Following a coronal mass ejection from the sun, the magnetosphere was suddenly compressed on September 24, 1998 at about 2344 UT when the ram pressure of the solar wind increased from 2 to 15 nPa [Moore et al., 1999; Russell et al., 1999]. At that time the Polar satellite was near apogee over the northern polar cap, at (X, Y, Z) . The ion measurements discussed here were made with the Toroidal Imaging Mass-Angle Spectrograph (TIMAS). As discussed by Shelley et al., , this instrument measures nearly a full three-dimensional velocity distribution of several species twice during a spin period (6s) of the spacecraft, and it covers an energy-per-charge range of 0.016 to 33.3 keV/e in two spin periods. Prior to the compression of the magnetosphere and for several hours afterwards, this instrument was measuring highly field-aligned ions (beams) in the mantle region.
In Figure 1 the energies per unit charge (keV/e) of H+, O+, He+, and He++ are plotted as a function of time (UT). The color code at the right indicates the ion flux in units of cm . These energies were averaged over all ion directions. Clearly evident in the figure is the jump in the energies of the H+, O+, and He+ ions, from 2345:18 UT to 2347:18 UT, due principally to their velocity increase of about 75 km/s along the magnetic field after the compression. The jump in the energy of He++ can also be discerned in the figure even though the flux was very low. While the magnetosphere remained compressed (several hours), the ion velocities along the field continued to be high.
After the compression, at about 2347:30 UT, note that the "temperature" of H+ (and possibly He++) increased, as evidenced by its broader energy spectrum relative to those of O+ or He+. Moreover, the H+ flux increased at that time reflecting its density increase. Moore et al.  and Russell et al.  have noted that these changes occurred because of the displacement of the field line (about 2.3 ) during the event, bringing cusp field lines closer to Polar. The increased fluxes resulted from the enhanced injection of magnetosheath H+ and He++ ions attending the increased solar-wind pressure.
The Polar measurements directly pertaining to the centrifugal acceleration of the ions are plotted together in Figure 2. In panel (a) the magnetic-field components in GSM coordinates and the total field intensity, as measured by the UCLA magnetometer, are plotted versus time (UT). During the compression the total field intensity increased smoothly from 126 nT to 182 nT in the time interval 2345:18 UT to 2347:18 UT. Most of this increase was due to the X-component of the field, indicating the field became directed more sunward. The full rotation of the field direction was through an accumulated angle of 19.87. Since the magnetic moment of the ions was very small, as discussed below, the betatron acceleration resulting from the intensified magnetic field (by factor of 1.44) increased the circular energy of the ions by less than a few eV. In panel (b) the ion drifts perpendicular to are shown. Here, the perpendicular O+ drift components are plotted before the compression (23.76 hr) and the average perpendicular drift components of H+ and O+ are plotted after the compression These components, as well as the average parallel velocity components shown in panel (c), were determined from the TIMAS velocity-space measurements averaged over 2 spin periods. The H+ components prior to the compression are not included because the 15 eV lower limit of the TIMAS measurements precludes the determination of the H+ velocity moments. However, the two-dimensional velocity moments from the TIDE instrument show that the H+ perpendicular drift components before 23.76 hr are consistent with those of O+. Also, after 23.76 hr the TIMAS measurements of these H+ and O+ components were very similar, as expected for drifts that are principally due to the motion. Note that the ion drifts in panel (b) were principally tailward ( ) and earthward ( ) during the compression, with both and decreasing rapidly to a minimum of about -90 km/s and recovering slowly after the compression. The average H+ and O+ velocities parallel to , as shown in panel (c), increased sharply from 25 to 100 km/s in the direction during the compression and remained high for several hours afterwards.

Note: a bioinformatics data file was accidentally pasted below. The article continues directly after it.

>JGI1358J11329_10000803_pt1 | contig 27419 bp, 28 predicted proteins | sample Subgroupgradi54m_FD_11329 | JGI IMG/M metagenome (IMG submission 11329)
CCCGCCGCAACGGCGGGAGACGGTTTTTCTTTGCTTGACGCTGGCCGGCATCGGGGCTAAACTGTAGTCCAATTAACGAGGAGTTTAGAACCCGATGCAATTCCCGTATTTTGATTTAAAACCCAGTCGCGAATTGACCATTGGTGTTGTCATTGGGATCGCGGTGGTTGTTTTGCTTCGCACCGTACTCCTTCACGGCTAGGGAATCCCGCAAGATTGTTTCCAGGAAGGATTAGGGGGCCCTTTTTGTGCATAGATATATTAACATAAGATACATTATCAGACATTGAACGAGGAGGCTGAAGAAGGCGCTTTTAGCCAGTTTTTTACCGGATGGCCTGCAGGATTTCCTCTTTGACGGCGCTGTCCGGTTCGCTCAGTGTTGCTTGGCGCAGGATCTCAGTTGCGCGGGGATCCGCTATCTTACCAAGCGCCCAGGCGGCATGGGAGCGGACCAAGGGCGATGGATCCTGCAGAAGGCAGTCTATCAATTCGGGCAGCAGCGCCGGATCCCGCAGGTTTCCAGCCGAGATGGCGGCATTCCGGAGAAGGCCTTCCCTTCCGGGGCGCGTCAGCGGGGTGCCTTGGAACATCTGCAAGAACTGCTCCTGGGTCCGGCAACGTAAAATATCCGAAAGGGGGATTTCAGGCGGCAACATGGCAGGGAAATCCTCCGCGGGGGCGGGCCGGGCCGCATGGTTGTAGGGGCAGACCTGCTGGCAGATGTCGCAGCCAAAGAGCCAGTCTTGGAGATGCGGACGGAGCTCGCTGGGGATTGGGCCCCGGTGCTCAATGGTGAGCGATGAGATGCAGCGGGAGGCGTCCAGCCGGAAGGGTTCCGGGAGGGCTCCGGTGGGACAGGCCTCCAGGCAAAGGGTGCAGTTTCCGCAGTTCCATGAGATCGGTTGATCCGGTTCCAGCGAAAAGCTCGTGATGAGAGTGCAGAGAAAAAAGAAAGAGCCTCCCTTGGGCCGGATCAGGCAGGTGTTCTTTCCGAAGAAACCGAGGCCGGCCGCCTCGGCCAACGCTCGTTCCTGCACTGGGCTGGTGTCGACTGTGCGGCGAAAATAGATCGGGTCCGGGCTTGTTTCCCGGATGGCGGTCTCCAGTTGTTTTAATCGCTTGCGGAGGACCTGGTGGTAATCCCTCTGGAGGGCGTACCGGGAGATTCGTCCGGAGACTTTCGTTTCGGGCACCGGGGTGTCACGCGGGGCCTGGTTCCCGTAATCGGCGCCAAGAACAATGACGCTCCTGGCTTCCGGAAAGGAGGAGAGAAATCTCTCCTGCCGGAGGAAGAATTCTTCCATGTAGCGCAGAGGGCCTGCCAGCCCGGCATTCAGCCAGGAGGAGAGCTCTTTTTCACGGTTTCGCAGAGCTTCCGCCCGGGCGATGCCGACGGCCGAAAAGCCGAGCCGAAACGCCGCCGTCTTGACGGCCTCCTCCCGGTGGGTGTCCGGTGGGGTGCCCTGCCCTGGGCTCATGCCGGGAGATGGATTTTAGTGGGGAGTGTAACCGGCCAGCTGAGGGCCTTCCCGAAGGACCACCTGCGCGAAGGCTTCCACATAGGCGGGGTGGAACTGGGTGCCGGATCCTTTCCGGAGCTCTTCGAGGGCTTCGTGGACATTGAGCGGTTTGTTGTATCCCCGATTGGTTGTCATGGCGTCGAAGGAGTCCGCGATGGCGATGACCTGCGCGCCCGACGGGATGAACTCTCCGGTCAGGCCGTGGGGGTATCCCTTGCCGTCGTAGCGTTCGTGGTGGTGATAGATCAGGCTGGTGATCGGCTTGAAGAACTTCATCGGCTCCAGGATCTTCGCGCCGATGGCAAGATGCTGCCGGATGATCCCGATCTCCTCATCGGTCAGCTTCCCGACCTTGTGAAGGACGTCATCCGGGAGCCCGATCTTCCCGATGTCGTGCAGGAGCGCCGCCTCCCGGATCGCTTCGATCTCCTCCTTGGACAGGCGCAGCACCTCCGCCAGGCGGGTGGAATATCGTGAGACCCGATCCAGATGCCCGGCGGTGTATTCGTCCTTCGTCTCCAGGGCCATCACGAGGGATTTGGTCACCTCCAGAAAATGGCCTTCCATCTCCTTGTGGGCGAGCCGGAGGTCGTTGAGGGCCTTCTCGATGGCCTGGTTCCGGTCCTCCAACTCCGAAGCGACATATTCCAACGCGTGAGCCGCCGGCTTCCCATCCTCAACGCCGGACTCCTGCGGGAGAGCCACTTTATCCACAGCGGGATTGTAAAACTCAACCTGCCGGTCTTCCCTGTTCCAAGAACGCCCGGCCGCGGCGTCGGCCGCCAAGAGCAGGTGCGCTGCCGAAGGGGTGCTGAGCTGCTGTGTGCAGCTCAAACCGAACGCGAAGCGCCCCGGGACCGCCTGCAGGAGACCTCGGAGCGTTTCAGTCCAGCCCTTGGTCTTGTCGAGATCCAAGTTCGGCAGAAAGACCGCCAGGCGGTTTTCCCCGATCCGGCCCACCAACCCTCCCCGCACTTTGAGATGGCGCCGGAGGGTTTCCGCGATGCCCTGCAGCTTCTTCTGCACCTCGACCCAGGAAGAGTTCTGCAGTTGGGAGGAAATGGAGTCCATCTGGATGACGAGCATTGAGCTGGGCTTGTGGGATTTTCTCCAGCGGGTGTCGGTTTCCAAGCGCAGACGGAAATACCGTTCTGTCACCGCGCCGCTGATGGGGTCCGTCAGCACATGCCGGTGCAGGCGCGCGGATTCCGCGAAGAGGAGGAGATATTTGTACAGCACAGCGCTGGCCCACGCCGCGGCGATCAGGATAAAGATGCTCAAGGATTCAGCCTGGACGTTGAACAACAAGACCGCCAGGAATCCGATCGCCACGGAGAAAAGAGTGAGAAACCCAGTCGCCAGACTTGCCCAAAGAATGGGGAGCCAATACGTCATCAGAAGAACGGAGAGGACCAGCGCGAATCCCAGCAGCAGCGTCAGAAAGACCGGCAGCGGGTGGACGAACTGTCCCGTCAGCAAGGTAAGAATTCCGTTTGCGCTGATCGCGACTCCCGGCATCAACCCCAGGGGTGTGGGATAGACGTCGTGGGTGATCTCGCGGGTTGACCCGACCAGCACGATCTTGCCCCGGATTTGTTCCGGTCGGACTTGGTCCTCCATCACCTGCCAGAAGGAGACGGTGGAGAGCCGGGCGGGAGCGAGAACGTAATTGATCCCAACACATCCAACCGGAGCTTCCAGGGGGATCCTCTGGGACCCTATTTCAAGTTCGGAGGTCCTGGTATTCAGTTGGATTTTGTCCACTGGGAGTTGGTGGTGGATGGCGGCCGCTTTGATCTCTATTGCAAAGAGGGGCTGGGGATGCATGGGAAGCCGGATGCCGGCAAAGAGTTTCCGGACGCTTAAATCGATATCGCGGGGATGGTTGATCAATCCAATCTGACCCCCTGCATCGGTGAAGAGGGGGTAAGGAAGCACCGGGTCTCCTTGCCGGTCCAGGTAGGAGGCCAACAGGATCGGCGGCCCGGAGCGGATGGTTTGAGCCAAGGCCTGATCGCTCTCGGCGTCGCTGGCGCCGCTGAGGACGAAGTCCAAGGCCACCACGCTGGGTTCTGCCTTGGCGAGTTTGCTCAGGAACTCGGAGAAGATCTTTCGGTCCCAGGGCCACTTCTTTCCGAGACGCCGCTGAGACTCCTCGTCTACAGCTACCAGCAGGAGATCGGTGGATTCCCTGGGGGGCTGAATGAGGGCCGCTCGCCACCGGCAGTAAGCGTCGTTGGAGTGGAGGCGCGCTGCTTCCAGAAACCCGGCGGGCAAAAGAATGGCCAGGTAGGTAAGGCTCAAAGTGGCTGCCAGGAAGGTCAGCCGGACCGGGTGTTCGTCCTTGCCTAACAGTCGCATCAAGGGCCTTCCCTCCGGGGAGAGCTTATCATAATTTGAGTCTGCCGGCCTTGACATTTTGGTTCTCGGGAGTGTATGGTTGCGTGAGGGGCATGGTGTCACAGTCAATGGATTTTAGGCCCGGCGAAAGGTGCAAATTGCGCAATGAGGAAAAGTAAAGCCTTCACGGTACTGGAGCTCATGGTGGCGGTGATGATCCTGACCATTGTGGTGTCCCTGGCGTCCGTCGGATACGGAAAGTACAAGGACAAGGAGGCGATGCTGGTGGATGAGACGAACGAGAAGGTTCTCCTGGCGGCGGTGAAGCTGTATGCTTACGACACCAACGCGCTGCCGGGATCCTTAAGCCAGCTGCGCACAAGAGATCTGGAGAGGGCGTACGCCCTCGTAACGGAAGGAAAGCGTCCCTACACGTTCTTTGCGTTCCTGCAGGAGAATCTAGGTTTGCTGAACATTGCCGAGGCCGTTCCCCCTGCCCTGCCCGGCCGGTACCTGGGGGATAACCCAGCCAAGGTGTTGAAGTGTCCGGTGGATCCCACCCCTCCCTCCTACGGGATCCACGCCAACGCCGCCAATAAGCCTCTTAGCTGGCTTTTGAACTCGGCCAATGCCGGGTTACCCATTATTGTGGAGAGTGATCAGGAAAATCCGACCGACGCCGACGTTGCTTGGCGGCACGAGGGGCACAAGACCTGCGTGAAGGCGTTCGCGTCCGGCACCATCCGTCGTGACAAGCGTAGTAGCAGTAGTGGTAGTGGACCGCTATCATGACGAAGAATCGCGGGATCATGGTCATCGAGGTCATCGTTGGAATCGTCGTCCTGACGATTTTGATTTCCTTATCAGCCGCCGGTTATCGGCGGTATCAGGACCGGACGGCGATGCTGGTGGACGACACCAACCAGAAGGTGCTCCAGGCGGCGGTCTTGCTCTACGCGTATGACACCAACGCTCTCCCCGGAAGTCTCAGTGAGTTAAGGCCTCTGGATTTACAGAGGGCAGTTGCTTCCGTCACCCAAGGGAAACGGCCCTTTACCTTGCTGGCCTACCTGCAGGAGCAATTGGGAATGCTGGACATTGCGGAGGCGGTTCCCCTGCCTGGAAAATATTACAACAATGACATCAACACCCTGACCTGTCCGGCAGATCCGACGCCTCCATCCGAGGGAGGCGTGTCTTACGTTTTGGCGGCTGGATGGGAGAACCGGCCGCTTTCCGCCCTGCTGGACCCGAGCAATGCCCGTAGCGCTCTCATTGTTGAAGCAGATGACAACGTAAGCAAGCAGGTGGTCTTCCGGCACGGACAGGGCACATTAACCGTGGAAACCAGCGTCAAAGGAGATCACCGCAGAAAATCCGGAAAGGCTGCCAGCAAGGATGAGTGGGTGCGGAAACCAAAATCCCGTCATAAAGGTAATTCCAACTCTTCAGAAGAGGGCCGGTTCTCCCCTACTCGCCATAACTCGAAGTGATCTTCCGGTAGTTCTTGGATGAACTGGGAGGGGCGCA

The centrifugal acceleration term, , based on the local measurements of and , is also shown in panel (c). At any point of the magnetosphere, this term is non-zero only if the field is changing in time. In a steady field it is appreciable only when evaluated along the particle motion, especially in high field-curvature regions. Prior to the compression, the centrifugal acceleration of the ions at Polar was only about 0.01 km/s2. However, as shown in panel (c), the magnitude of this term locally, which increased to 50 times this value, clearly illustrates its importance during the compression.